They were holding revival meetings in the church night after night for weeks. Souls were being saved, believers sanctified, many meals were served from the parsonage table. People usually brought supplies, but at this time everyone seemed to have forgotten, for even the flour barrel was empty.
There was no one to make a public appeal, for Father was his own evangelist. They trusted and believed God. Mother was fasting and asking the Lord “Lord, send us some flour today. I need to hake bread tomorrow.”
The day wore on and no flour came. The last bit of bread was eaten for supper and barrel scraped to make gravy. They all went to evening meeting. After meeting Mother said to Libbie, “Put on the kettle. I must set my bread tonight” Said Libbie, “Why, Ma, you can’t set bread. I scraped every hit of flour to make gravy for supper.” But quietly Mother said “put On the lea kettle, Libbie.” And Mother put on a big apron rolled up her sleeves and went and looked ill llw flour barrel hen a wagon %”as ward to stop in front of the parsonage and a man’s voice was heard. But let me go back.
That morning one of the brothers loaded his %%iron with bags of wheal to take to Flint City to the flour mill. Pail he expected to sell and 11w rest bring home his flour. As he was loading his load a oice xvhispered “lake Skier Haight it bag of flour On your wa% home this afternoon.” “All right” said the brother. “I’ll do that” Now it was all of 19 miles to Flint and 12 miles back and a heavy farm team with a load don’t make %•ery fast time. The brother also had considerable business to attend to, so it was well on in afternoon when they were nearing home.
The Lord hadn’t let the brother forget about the flour, not by any means. But the evil one was also busy, and he said “you are tired. The horses are tired. Take the shortest road home and drive over after supper with the flour.” So when they came to the turn, of course the horses were eager for their stable and their oats and pushed rapidly around the corner, for it would not have been the first time had they been urged on a mile to the parsonage. The man put out his team hut left the harness on, %vent in to supper. At the table he told his wife he was going on to the parsonage with a bag of flour for Sister Haight.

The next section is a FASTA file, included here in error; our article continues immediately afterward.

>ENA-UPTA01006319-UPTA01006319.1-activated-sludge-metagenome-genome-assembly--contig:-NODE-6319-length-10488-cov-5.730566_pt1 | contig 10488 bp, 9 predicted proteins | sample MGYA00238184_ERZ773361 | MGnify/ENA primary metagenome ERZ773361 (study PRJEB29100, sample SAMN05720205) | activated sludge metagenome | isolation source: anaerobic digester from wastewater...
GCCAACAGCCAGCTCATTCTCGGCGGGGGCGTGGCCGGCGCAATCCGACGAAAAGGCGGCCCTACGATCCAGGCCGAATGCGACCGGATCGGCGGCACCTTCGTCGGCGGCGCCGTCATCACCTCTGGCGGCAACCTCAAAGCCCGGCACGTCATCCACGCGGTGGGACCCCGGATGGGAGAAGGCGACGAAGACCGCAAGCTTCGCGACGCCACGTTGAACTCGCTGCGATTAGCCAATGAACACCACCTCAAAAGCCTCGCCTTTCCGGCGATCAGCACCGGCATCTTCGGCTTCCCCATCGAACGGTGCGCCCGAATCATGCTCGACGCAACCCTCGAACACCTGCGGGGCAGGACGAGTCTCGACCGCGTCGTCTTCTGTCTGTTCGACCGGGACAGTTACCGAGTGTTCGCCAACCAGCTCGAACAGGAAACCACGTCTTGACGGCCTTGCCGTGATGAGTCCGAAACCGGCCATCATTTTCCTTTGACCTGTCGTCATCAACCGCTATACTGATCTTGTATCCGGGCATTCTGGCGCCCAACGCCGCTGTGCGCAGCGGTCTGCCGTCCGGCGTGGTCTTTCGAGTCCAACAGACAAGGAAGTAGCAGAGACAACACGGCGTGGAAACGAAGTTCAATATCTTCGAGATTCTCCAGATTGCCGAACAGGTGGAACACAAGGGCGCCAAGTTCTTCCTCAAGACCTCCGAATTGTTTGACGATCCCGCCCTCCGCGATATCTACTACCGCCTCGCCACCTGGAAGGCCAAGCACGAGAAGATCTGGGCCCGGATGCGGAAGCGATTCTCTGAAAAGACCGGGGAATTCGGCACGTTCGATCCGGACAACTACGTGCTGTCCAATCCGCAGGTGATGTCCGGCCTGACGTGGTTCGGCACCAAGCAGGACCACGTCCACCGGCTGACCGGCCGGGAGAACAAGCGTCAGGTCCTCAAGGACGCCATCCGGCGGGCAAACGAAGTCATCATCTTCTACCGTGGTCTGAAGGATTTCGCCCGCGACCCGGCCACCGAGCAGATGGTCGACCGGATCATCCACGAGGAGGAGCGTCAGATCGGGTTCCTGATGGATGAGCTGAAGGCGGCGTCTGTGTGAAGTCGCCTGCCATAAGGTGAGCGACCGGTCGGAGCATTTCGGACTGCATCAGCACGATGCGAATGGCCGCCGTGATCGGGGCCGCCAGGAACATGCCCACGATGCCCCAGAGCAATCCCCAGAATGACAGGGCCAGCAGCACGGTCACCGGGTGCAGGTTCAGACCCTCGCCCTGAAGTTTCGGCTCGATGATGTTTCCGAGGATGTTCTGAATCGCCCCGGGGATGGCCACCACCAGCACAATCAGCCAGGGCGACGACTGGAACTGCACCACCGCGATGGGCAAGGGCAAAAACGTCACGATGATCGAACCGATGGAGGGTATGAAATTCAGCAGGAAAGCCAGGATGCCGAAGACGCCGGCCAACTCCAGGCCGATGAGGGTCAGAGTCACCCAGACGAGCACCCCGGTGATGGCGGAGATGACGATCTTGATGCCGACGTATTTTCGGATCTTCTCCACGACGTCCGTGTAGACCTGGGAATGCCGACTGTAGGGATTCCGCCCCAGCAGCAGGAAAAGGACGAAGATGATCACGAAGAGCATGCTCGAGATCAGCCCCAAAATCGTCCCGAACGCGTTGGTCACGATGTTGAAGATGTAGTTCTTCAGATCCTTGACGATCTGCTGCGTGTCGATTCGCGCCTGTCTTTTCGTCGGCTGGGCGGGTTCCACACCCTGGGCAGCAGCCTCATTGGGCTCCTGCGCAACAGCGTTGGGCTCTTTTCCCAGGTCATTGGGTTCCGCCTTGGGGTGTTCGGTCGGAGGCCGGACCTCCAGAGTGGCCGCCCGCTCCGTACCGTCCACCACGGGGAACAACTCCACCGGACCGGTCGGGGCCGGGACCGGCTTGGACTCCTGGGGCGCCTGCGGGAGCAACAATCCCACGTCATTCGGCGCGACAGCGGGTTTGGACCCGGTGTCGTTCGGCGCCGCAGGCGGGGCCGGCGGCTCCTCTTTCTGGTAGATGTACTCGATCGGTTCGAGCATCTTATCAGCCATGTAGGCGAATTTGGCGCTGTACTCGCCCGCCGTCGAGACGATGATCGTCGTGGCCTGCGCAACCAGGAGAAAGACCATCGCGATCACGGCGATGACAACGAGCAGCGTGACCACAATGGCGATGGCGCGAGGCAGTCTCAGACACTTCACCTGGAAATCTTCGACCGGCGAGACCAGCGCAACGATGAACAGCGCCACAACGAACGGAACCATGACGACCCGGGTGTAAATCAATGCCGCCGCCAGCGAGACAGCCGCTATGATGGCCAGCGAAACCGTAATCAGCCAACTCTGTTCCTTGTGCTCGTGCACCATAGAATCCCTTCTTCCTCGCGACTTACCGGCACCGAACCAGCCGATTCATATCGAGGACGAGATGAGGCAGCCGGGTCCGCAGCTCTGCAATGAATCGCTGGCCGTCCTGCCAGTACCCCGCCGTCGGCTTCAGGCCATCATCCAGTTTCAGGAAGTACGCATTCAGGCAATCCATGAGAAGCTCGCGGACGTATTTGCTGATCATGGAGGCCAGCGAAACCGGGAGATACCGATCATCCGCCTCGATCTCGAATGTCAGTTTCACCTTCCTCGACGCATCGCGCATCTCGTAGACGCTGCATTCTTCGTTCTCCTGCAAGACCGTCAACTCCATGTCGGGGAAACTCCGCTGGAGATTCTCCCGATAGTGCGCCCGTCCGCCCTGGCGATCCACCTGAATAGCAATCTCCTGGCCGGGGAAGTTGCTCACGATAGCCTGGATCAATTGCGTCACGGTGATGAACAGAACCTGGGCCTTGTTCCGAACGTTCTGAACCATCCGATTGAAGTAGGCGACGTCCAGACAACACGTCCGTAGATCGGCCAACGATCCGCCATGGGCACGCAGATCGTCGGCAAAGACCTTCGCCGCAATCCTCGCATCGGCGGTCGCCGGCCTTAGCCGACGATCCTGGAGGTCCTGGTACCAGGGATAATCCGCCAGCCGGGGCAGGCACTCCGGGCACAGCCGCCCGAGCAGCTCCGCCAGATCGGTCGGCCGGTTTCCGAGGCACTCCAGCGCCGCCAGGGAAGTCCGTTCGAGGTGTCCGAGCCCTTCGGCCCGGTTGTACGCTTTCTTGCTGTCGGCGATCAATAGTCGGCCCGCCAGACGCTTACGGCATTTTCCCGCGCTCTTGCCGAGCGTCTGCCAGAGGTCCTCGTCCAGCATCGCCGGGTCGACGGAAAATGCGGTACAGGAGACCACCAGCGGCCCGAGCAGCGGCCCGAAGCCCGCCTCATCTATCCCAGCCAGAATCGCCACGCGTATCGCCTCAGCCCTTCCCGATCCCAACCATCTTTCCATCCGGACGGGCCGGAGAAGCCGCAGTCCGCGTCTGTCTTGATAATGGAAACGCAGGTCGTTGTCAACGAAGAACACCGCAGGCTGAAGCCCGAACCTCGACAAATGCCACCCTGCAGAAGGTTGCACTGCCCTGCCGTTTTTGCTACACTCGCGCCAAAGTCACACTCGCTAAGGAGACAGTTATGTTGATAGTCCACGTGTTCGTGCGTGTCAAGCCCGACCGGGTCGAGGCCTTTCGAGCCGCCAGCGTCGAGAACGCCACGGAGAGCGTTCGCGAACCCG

The wife was a good woman, a christian and she loved Sister Haight. hut even so she could not see the need of going on to the parsonage that night after the horses had already taken the trip to the city. so she urged him to wait till next day and they would both go over. She didn’t know Sister Haight’s flour barrel was empty and that they hadn’t a crumb of bread left and not much else.
Out went the brother and unharnessed his horses. The boys had done the other chores. He tame in and went to bed before the good wife was ready to retire. He dropped to sleep and he had a dream or what ever it was. Anyway, he saw Sister I taight roll up her sleeves, put on her big apron, and heard her humming “Oh for a faith that will not shrink”, saw her go look into the empty flour barrel. He awoke and the Lord said “Go take that flour to Sister Haight tonight.” And he jumped out of bed saying aloud “Alright, Lord, I will.” His wife said “Well are you crazy?” “No” said he, “but I’m going now to take that flour to Sister Haight.” And away he went, arrix ing at the parsonage and to the door just as Mother was looking into the empty flour barrel.
He set the flour down with a thud and said “Amen, glory to God.” And Father grasped his hand and praised the Lord and Mother’s face beamed and she said, “praise the Lord.” And proceeded to set her bread.
I heard Bro. William tell this story is hen he was in Newberg in 1924 holding revh al meetings. I had heard it often before told by Father, but William told a part Father evidenth did not know. William said “I was watching my Mother. I knew well she %%as fasting and praying for flour and as the day yore on and it did not come, I felt indignant. I said in tlw bittervess of my boyhood heart, if’ God don’t sent that flour to Ma toda? never preach the gospel. Oh yes, said he, though I was then unsaved I felt that inner urge to cry out ‘Oh be ye reconciled to God’. Well I had gone to bed, but my bedroom was off the kitchen and my door was open and I could see that was going on and when Mother with all preperations made to set her bread, trusting God to the limit, my heart burned hot within me. The I heard the wagon—and the whoa and the footsteps on the walk and I peeked out farther arid saw the man put the hag full of flour inside the kitchen door. and I crept back into bed and cried and said ‘Oh, tod— oh, God, I’ll have to preach the gospel.” Well amen.